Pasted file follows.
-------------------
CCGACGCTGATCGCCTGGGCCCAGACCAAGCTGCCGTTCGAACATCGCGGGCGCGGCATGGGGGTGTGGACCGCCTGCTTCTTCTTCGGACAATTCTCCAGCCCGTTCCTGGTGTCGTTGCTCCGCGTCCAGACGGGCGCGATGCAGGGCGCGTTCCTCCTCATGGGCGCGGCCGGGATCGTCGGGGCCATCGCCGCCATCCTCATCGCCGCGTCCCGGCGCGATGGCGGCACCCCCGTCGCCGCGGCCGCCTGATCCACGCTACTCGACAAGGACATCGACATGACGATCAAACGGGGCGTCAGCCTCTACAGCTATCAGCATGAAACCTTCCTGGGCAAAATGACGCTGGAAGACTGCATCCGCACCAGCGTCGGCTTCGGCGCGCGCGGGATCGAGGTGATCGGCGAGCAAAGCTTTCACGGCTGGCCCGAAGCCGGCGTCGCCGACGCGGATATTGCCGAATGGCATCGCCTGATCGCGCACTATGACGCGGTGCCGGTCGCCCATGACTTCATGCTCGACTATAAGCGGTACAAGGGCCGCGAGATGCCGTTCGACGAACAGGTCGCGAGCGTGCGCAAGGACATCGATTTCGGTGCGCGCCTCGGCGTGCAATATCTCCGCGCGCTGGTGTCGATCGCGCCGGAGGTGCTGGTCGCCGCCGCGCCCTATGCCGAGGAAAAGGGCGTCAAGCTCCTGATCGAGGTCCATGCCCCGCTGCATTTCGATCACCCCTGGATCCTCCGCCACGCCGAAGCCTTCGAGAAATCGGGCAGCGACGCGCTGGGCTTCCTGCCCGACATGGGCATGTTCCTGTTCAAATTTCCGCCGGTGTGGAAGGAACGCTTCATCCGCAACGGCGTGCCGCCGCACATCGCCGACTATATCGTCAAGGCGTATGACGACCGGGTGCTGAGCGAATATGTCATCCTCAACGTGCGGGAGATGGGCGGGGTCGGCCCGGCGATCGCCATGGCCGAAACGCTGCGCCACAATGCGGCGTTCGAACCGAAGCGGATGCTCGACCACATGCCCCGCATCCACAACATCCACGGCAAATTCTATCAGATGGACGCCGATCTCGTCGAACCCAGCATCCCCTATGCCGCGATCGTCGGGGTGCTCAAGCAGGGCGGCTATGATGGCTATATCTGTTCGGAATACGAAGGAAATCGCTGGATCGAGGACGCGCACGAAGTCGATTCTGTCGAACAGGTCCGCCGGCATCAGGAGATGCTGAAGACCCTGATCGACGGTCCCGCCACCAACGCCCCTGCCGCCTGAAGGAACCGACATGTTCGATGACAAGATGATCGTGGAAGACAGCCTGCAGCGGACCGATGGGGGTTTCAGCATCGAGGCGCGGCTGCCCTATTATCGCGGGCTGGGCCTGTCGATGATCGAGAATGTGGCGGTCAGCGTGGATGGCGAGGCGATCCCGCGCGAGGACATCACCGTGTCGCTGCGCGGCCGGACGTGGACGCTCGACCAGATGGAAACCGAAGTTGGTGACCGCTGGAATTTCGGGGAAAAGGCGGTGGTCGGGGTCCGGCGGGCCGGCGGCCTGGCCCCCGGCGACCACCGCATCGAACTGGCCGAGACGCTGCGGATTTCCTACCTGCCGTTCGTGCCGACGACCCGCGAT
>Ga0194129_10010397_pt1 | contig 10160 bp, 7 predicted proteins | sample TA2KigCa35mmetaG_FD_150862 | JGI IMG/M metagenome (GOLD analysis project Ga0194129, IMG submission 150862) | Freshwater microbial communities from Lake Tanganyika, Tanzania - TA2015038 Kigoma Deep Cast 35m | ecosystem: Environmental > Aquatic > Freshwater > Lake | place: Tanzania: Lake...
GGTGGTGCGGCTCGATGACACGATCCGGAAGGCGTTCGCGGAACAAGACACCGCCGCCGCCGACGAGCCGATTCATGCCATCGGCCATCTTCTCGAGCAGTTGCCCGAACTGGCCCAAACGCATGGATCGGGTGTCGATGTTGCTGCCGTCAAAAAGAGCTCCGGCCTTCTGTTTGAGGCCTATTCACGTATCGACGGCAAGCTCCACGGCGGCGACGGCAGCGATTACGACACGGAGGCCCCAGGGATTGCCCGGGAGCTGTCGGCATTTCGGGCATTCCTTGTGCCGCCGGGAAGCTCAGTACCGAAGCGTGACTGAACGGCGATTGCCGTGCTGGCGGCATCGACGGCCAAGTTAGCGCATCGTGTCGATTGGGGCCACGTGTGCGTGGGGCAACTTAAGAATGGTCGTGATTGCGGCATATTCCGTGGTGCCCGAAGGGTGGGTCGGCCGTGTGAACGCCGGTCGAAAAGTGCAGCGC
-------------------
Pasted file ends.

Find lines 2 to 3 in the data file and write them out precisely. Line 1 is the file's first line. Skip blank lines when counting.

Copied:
>Ga0194129_10010397_pt1 | contig 10160 bp, 7 predicted proteins | sample TA2KigCa35mmetaG_FD_150862 | JGI IMG/M metagenome (GOLD analysis project Ga0194129, IMG submission 150862) | Freshwater microbial communities from Lake Tanganyika, Tanzania - TA2015038 Kigoma Deep Cast 35m | ecosystem: Environmental > Aquatic > Freshwater > Lake | place: Tanzania: Lake...
GGTGGTGCGGCTCGATGACACGATCCGGAAGGCGTTCGCGGAACAAGACACCGCCGCCGCCGACGAGCCGATTCATGCCATCGGCCATCTTCTCGAGCAGTTGCCCGAACTGGCCCAAACGCATGGATCGGGTGTCGATGTTGCTGCCGTCAAAAAGAGCTCCGGCCTTCTGTTTGAGGCCTATTCACGTATCGACGGCAAGCTCCACGGCGGCGACGGCAGCGATTACGACACGGAGGCCCCAGGGATTGCCCGGGAGCTGTCGGCATTTCGGGCATTCCTTGTGCCGCCGGGAAGCTCAGTACCGAAGCGTGACTGAACGGCGATTGCCGTGCTGGCGGCATCGACGGCCAAGTTAGCGCATCGTGTCGATTGGGGCCACGTGTGCGTGGGGCAACTTAAGAATGGTCGTGATTGCGGCATATTCCGTGGTGCCCGAAGGGTGGGTCGGCCGTGTGAACGCCGGTCGAAAAGTGCAGCGC